Saturday, August 8, 2009

Tying down the Wind

Tying down the Wind by Eric Pinder
hardcover, 280 pages, including glossary and appendix
Penguin, 2000
ISBN-13: 9781585420605
nonfiction, meteorology
Highly Recommended

From the Publisher:
Where can you find the worst weather on earth? This book's surprising answer is: everywhere. You don't need to climb Mount Everest or voyage to the icy desert of Antarctica to witness both the beauty and the destructiveness of weather. The same forces are at work in your own backyard.
Tying Down the Wind takes readers on a journey of discovery through the atmosphere, a swirling ocean of air that surrounds and sustains life. The adventure begins in a sunny New England wood lot and ends atop the polar ice of Antarctica-where we learn, remarkably, that the two extremes are not so different after all.
What triggers changes in the weather? How are tornadoes, thunderstorms, heat waves, and blizzards all related? Tying Down the Wind supplies the answers. It will appeal to fans of nature writing and outdoor adventure, as well as anyone interested in understanding the weather that surrounds us. Illustrated with some b&w photographs
My Thoughts:

I thought Pinder, who is a weather observer on Mount Washington, New Hampshire, did a nice job discussing extremes in weather, even though he often reverted to a prose style while doing so. Using poetic descriptions along with explaining meteorology is good for me, but it might turn some readers off, especially those who prefer a more fact based scientific book. For those in the general population who are interested in weather but perhaps don't want a textbook and who might enjoy some flowery descriptions, Pinder's book would be an excellent choice. I'll admit that some of his weather stories are not exactly true (Isaac Cline for example) but I still enjoyed the book. This is for weather watchers who have an artistic side. Highly Recommended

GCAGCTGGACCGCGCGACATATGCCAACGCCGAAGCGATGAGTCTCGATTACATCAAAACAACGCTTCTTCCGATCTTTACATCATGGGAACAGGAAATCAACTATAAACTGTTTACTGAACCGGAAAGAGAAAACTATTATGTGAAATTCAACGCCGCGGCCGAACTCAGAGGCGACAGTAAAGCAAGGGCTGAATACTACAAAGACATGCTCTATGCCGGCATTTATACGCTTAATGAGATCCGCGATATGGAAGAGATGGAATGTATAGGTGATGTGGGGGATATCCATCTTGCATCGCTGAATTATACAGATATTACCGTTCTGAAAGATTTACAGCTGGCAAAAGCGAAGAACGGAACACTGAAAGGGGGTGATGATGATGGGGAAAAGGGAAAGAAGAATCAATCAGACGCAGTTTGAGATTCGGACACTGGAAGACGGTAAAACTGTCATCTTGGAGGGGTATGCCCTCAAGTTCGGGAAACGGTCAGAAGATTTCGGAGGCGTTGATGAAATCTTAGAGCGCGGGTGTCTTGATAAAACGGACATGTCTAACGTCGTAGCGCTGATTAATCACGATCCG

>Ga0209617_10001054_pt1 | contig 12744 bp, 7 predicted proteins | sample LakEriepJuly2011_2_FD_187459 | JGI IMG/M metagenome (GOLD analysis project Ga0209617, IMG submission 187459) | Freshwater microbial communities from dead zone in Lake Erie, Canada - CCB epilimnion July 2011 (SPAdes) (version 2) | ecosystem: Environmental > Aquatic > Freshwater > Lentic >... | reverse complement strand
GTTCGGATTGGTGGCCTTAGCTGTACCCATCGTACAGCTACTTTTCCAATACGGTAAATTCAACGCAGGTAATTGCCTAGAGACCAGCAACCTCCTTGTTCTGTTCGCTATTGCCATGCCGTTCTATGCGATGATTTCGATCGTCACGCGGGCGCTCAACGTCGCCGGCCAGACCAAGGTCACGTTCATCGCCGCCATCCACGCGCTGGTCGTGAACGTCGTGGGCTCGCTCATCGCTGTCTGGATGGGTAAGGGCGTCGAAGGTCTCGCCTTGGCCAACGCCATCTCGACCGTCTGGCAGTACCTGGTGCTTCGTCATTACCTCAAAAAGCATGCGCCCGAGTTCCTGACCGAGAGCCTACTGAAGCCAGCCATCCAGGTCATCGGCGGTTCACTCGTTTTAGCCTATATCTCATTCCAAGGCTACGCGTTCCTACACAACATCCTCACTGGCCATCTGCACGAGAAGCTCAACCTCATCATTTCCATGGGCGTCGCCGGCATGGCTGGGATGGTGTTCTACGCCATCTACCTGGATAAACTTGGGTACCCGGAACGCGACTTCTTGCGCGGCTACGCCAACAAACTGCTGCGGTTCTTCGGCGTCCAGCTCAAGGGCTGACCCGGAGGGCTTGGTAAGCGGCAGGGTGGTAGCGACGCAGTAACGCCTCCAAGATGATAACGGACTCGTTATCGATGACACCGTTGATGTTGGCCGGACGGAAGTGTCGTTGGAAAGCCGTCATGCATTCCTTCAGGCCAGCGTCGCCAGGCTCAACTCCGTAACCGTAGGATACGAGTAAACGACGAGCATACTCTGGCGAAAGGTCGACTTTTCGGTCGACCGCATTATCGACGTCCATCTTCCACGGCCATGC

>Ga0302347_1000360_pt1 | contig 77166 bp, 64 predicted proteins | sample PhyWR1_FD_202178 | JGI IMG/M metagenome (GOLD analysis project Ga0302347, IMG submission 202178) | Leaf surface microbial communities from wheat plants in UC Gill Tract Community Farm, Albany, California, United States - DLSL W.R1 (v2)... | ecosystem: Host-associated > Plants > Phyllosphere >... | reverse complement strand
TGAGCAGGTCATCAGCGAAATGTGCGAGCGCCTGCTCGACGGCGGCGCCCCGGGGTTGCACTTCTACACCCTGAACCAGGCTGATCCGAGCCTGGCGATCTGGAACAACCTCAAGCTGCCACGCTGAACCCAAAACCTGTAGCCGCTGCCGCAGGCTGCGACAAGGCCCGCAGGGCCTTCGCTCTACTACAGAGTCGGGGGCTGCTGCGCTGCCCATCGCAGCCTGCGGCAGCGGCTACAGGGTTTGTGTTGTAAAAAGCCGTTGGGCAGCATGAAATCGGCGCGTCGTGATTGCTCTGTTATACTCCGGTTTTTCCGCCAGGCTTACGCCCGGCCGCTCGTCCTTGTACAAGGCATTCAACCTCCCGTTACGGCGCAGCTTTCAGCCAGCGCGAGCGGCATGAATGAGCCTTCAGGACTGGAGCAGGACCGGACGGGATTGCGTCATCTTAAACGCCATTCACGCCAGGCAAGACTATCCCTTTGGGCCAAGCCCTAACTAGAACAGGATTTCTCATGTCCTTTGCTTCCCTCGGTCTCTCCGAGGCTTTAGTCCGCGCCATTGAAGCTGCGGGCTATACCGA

Mark Twain always had plenty to say about the weather, particularly New England weather. "Cold!" he once wrote. "If the thermometer had been an inch longer we'd all have frozen to death." opening

"It won't be long before you get hammered by a hundred-mile-an-hour blast," meteorologist Mark Ross-Parent shouted, cupping his hands to his mouth like a megaphone.... The two of us were standing - or trying to stand - in sustained gale-force winds on top of Mount Washington, New Hampshire. The land around us crested and dipped with blue and brown mountains, fading on the horizon at the limits of vision. pg. 5

In taking this job at the observatory, I hoped to go beyond a mere textbook knowledge of the mathematical intricacies of weather. I needed to acquire some hands-on experience. Literally. pg. 7

The Coriolis effect or "force" is not really a force, but rather an effect created by the Earth's rotation. Weather books often oversimplify the matter, stating the Coriolis effect causes wind to veer from a straight path, when in fact, it's more accurate to say that the apparent curvature of the wind is the Coriolis effect. pg. 30

The average cloud weighs approximately 25 tons. pg. 35

A comment in the logbook describes the night's activities: "Superb thunderstorms tonight: low-IQ observers play with fluorescent tubes in the tower. If they aren't plugged in, how come they're glowing?" pg. 46

In the case of TV meteorologists, "they're all using the same products. They all get the DIFAX charts from the National Weather Service," Sarah [Curtis] explains. DIFAX stands for Digital Facsimile Service. "That's the main tool....I think the difference you get is from the instinct and people's experiences. I tend to lean toward people who've been in the business the longest." pg. 98

Snow and ice kill more people in the United States and Canada each year than hurricanes, droughts, earthquakes, or wars. Yet no one truly fears winter. pg. 103

In New York and New England in the eighteenth century, colonial Americans....invented a way to keep warm and find a future spouse at the same time. They called it "bundling." Rather than send a suitor home - a long and difficult journey on a frigid winter night - his fiancee's family often invited him to spend the night in the arms of his belle. Naturally, bundling raised a few hackles.... Sometimes anxious parents attached bells to the bed to make sure the young couple shared nothing but pillow talk while fending off the chill with body warmth. pg. 107

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